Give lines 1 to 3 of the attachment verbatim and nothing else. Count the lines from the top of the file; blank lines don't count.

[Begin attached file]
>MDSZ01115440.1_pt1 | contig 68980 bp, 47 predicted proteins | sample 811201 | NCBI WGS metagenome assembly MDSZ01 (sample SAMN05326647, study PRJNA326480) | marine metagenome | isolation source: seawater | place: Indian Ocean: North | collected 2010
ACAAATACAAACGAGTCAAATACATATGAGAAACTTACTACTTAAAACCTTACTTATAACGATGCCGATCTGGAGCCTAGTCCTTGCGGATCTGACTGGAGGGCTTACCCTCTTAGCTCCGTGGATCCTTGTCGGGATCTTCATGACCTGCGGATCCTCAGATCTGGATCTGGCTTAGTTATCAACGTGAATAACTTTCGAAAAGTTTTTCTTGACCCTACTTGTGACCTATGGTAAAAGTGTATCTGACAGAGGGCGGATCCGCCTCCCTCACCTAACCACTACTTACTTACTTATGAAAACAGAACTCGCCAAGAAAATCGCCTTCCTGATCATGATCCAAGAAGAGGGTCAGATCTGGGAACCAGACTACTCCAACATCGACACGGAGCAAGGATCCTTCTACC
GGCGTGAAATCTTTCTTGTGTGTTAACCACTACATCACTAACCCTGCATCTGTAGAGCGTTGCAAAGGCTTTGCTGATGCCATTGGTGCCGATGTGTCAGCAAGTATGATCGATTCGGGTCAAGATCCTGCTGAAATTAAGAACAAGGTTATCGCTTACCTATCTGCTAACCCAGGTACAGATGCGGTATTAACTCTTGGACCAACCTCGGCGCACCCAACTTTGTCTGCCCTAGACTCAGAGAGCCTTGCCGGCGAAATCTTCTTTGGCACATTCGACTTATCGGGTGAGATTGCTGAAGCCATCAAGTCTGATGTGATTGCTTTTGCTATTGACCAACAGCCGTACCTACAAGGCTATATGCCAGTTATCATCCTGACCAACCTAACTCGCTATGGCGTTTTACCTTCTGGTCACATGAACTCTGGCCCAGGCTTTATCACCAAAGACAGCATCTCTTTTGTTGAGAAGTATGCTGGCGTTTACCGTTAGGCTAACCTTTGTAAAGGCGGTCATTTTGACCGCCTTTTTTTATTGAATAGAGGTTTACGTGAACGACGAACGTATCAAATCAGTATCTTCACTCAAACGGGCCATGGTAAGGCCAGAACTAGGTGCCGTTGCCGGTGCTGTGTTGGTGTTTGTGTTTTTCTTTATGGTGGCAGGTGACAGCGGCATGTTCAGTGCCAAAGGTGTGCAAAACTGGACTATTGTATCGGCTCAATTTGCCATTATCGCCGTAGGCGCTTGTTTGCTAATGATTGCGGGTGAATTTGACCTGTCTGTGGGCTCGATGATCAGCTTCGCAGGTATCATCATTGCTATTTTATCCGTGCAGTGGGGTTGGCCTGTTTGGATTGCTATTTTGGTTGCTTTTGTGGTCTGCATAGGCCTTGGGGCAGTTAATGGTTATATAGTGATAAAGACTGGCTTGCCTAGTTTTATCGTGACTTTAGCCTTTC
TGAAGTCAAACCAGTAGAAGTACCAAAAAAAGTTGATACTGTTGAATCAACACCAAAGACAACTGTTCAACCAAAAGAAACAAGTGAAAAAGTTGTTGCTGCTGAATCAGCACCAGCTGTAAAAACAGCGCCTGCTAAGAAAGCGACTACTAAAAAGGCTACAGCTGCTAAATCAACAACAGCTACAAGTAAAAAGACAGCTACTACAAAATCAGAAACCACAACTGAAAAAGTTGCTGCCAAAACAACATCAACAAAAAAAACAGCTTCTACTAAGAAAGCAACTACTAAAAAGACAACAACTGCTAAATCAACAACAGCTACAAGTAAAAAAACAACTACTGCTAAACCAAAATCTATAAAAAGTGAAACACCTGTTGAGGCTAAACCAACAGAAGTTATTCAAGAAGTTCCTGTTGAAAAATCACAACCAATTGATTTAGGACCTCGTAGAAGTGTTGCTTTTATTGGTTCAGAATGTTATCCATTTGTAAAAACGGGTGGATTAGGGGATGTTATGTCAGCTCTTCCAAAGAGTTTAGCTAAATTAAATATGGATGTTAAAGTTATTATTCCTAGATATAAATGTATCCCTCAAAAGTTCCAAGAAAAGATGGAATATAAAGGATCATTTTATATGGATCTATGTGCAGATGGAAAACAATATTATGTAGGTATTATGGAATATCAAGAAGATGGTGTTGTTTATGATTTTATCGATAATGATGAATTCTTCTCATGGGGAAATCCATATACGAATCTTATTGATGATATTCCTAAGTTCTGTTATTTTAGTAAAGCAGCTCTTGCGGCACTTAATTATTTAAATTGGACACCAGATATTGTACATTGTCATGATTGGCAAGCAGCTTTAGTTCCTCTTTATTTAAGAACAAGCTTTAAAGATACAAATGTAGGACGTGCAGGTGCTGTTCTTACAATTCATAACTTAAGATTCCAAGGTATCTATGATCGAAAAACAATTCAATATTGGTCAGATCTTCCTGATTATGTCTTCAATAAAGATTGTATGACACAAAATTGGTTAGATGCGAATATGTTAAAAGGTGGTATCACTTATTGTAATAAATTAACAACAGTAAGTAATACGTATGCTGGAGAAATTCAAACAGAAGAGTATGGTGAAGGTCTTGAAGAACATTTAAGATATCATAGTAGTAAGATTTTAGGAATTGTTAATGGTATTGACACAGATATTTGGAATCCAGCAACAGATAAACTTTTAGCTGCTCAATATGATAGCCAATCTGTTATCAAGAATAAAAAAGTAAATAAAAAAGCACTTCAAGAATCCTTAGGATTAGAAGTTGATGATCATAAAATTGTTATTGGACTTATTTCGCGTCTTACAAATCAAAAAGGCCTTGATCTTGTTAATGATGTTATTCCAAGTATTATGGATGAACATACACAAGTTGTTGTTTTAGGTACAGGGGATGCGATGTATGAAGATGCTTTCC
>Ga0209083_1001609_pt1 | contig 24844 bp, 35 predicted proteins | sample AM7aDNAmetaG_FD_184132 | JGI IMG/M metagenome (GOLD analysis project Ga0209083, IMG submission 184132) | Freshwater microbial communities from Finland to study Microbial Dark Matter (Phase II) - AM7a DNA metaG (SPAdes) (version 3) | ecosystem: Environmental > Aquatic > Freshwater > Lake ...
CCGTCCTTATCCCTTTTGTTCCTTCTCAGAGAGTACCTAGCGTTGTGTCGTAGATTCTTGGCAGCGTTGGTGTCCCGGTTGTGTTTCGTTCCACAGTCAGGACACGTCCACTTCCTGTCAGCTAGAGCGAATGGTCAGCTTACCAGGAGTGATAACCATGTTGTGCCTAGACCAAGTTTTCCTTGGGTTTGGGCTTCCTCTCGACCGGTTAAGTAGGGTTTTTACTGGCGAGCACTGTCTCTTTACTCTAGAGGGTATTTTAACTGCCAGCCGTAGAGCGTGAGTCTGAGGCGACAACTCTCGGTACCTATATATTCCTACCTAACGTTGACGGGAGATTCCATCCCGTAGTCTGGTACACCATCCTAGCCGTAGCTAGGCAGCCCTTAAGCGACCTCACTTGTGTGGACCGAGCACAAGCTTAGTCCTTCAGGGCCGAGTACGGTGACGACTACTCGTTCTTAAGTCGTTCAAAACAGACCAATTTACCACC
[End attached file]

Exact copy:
>MDSZ01115440.1_pt1 | contig 68980 bp, 47 predicted proteins | sample 811201 | NCBI WGS metagenome assembly MDSZ01 (sample SAMN05326647, study PRJNA326480) | marine metagenome | isolation source: seawater | place: Indian Ocean: North | collected 2010
ACAAATACAAACGAGTCAAATACATATGAGAAACTTACTACTTAAAACCTTACTTATAACGATGCCGATCTGGAGCCTAGTCCTTGCGGATCTGACTGGAGGGCTTACCCTCTTAGCTCCGTGGATCCTTGTCGGGATCTTCATGACCTGCGGATCCTCAGATCTGGATCTGGCTTAGTTATCAACGTGAATAACTTTCGAAAAGTTTTTCTTGACCCTACTTGTGACCTATGGTAAAAGTGTATCTGACAGAGGGCGGATCCGCCTCCCTCACCTAACCACTACTTACTTACTTATGAAAACAGAACTCGCCAAGAAAATCGCCTTCCTGATCATGATCCAAGAAGAGGGTCAGATCTGGGAACCAGACTACTCCAACATCGACACGGAGCAAGGATCCTTCTACC
GGCGTGAAATCTTTCTTGTGTGTTAACCACTACATCACTAACCCTGCATCTGTAGAGCGTTGCAAAGGCTTTGCTGATGCCATTGGTGCCGATGTGTCAGCAAGTATGATCGATTCGGGTCAAGATCCTGCTGAAATTAAGAACAAGGTTATCGCTTACCTATCTGCTAACCCAGGTACAGATGCGGTATTAACTCTTGGACCAACCTCGGCGCACCCAACTTTGTCTGCCCTAGACTCAGAGAGCCTTGCCGGCGAAATCTTCTTTGGCACATTCGACTTATCGGGTGAGATTGCTGAAGCCATCAAGTCTGATGTGATTGCTTTTGCTATTGACCAACAGCCGTACCTACAAGGCTATATGCCAGTTATCATCCTGACCAACCTAACTCGCTATGGCGTTTTACCTTCTGGTCACATGAACTCTGGCCCAGGCTTTATCACCAAAGACAGCATCTCTTTTGTTGAGAAGTATGCTGGCGTTTACCGTTAGGCTAACCTTTGTAAAGGCGGTCATTTTGACCGCCTTTTTTTATTGAATAGAGGTTTACGTGAACGACGAACGTATCAAATCAGTATCTTCACTCAAACGGGCCATGGTAAGGCCAGAACTAGGTGCCGTTGCCGGTGCTGTGTTGGTGTTTGTGTTTTTCTTTATGGTGGCAGGTGACAGCGGCATGTTCAGTGCCAAAGGTGTGCAAAACTGGACTATTGTATCGGCTCAATTTGCCATTATCGCCGTAGGCGCTTGTTTGCTAATGATTGCGGGTGAATTTGACCTGTCTGTGGGCTCGATGATCAGCTTCGCAGGTATCATCATTGCTATTTTATCCGTGCAGTGGGGTTGGCCTGTTTGGATTGCTATTTTGGTTGCTTTTGTGGTCTGCATAGGCCTTGGGGCAGTTAATGGTTATATAGTGATAAAGACTGGCTTGCCTAGTTTTATCGTGACTTTAGCCTTTC